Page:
As violence continues, hawks press Sharon for action

JERUSALEM — Considering that air, water and fire are essential elements not just of life but of war, Israelis this week could hardly feel more besieged.

In the morning on Monday, takeoffs and traffic at Ben-Gurion Airport were severely disrupted following a bomb scare. In the evening, greater Tel Aviv's water supply was announced undrinkable due to a "technical" contamination that raised fears about the vulnerability of the country's water system.

Also on Monday, Israelis moved into a refugee camp in eastern Jerusalem, tearing down 14 homes that they said were built without permits.

On Tuesday, Israeli troops moved into Gaza, demolishing 26 Palestinian homes and 12 shops. Later that day, Palestinians fired a mortar shell at a nearby Israeli collective farm.

And on Wednesday, Israeli soldiers killed a Palestinian woman after the taxi she was in ran a West Bank military roadblock. In addition, detectives disarmed a Palestinian carrying a bomb near the northern Israeli city of Afula.

Throughout it all, the intifada continued to take its toll of casualties, with deaths topping 600 during the last 10 months. The toll includes at least 478 Palestinians, 124 Israelis and 13 Israeli Arabs, according to a Reuters report.

Against this grim backdrop — and increasingly resigned to the idea that a major Israeli attack of some sort has become all but inevitable — few bothered even to take note of yet another Palestinian promise to "effectively" combat terrorism.

And yet that is just what Foreign Minister Shimon Peres reported, and hailed, in a Cabinet meeting Sunday, quickly eliciting hostile responses from right-wing ministers and exposing the basic ideological differences between Peres and his partner-of-convenience, Prime Minister Ariel Sharon.

According to Peres, Palestinian Authority President Yasser Arafat on Saturday night convened a high-powered forum where — weeks after he agreed to an American plan for a cease-fire — he ordered his assorted security organizations to start arresting perpetrators of terror attacks and their accomplices.

Peres' conclusion from the report, and from the level of violence that has diminished since Arafat signed the cease-fire agreement brokered last month by CIA Director George Tenet, is that the Palestinian Authority will make a sincere effort to reduce violence.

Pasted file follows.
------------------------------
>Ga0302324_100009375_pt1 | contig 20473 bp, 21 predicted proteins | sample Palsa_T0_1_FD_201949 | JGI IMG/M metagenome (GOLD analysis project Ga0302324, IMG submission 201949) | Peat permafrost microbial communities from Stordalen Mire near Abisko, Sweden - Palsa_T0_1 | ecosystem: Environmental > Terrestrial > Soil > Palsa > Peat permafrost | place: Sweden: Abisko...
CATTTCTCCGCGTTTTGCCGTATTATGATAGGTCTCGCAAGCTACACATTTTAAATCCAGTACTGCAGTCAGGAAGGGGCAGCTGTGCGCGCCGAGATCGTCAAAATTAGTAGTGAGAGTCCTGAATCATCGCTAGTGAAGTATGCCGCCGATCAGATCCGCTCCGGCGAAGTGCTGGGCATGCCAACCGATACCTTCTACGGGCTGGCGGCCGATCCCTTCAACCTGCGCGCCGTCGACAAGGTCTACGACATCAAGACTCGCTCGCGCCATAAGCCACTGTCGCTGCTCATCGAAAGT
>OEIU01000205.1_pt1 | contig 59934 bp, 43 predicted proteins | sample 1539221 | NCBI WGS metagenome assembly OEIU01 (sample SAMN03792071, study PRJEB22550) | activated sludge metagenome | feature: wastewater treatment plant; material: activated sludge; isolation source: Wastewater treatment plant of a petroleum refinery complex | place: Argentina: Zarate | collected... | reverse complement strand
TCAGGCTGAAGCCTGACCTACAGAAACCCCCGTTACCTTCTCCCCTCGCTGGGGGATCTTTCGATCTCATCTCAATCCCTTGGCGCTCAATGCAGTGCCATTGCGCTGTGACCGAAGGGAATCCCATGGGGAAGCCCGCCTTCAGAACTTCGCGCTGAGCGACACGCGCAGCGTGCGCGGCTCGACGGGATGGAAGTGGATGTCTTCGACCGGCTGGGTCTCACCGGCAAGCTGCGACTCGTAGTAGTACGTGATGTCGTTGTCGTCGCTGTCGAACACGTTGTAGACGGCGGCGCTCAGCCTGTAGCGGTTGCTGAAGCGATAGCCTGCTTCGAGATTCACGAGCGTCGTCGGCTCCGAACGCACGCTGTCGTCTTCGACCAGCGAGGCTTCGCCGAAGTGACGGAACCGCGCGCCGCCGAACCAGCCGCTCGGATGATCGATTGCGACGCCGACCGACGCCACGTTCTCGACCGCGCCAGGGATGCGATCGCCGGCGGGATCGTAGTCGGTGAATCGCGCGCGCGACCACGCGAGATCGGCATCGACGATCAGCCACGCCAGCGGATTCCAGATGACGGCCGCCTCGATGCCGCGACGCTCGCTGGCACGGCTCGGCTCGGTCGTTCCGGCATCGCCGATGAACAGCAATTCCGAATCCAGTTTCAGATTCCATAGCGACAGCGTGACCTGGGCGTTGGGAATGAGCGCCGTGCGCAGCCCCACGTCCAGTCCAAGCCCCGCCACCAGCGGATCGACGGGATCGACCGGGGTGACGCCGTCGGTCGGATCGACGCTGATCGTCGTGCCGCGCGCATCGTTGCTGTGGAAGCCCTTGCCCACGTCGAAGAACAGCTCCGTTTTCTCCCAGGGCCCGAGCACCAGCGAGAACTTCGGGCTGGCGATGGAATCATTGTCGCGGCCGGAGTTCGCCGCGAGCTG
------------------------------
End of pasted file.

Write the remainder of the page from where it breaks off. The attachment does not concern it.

Based on this assessment, Peres concluded that Israel should begin to implement the recommendations of the Mitchell Commission — officially halting all settlement-building activity in the West Bank and Gaza Strip — as a prelude to resuming peace talks.

But Sharon reportedly rejected Peres' approach, insisting nothing short of a comprehensive cessation of Palestinian violence will constitute compliance with the Tenet plan. Under the plan, a week of quiet will be followed by a period of confidence-building measures, and then peace negotiations.

The Bush administration, for its part, is trying cautiously to uphold and enhance the nominal cease-fire, while desperately trying to avoid drowning in the Mideast quagmire that sucked in the Clinton administration.

Bush is sending a deputy assistant secretary of state, David Satterfield, in an open-ended effort to narrow the gaps between Jerusalem and Gaza with an eye to implementing the Mitchell Report, the Jerusalem Post said Tuesday.

The dispatch of such a relatively low-ranking official shows that the Bush administration has no illusions about the prospects for stabilizing the situation, let alone generating a breakthrough.

In the field, meanwhile, violence continued to rage.

Tuesday's demolitions at a Gaza Strip refugee camp triggered some of the worst fighting since the cease-fire was declared. Five Palestinians and three Israeli soldiers were wounded. The army charged that the structures had been used by Palestinian gunmen to attack Israeli troops along the border with Egypt.

On Sunday night, outside an Israeli army camp near Hebron in the West Bank, Capt. Shai Shalom Cohen was killed when a roadside bomb was detonated outside the jeep he was driving.

In between, grenade attacks were launched repeatedly at Israeli soldiers in the southern Gaza Strip.

In all, the Israeli army says the level of violence has declined to about a dozen incidents a day — hardly a full cease-fire, yet less than half the number of daily incidents before the Tenet plan was signed.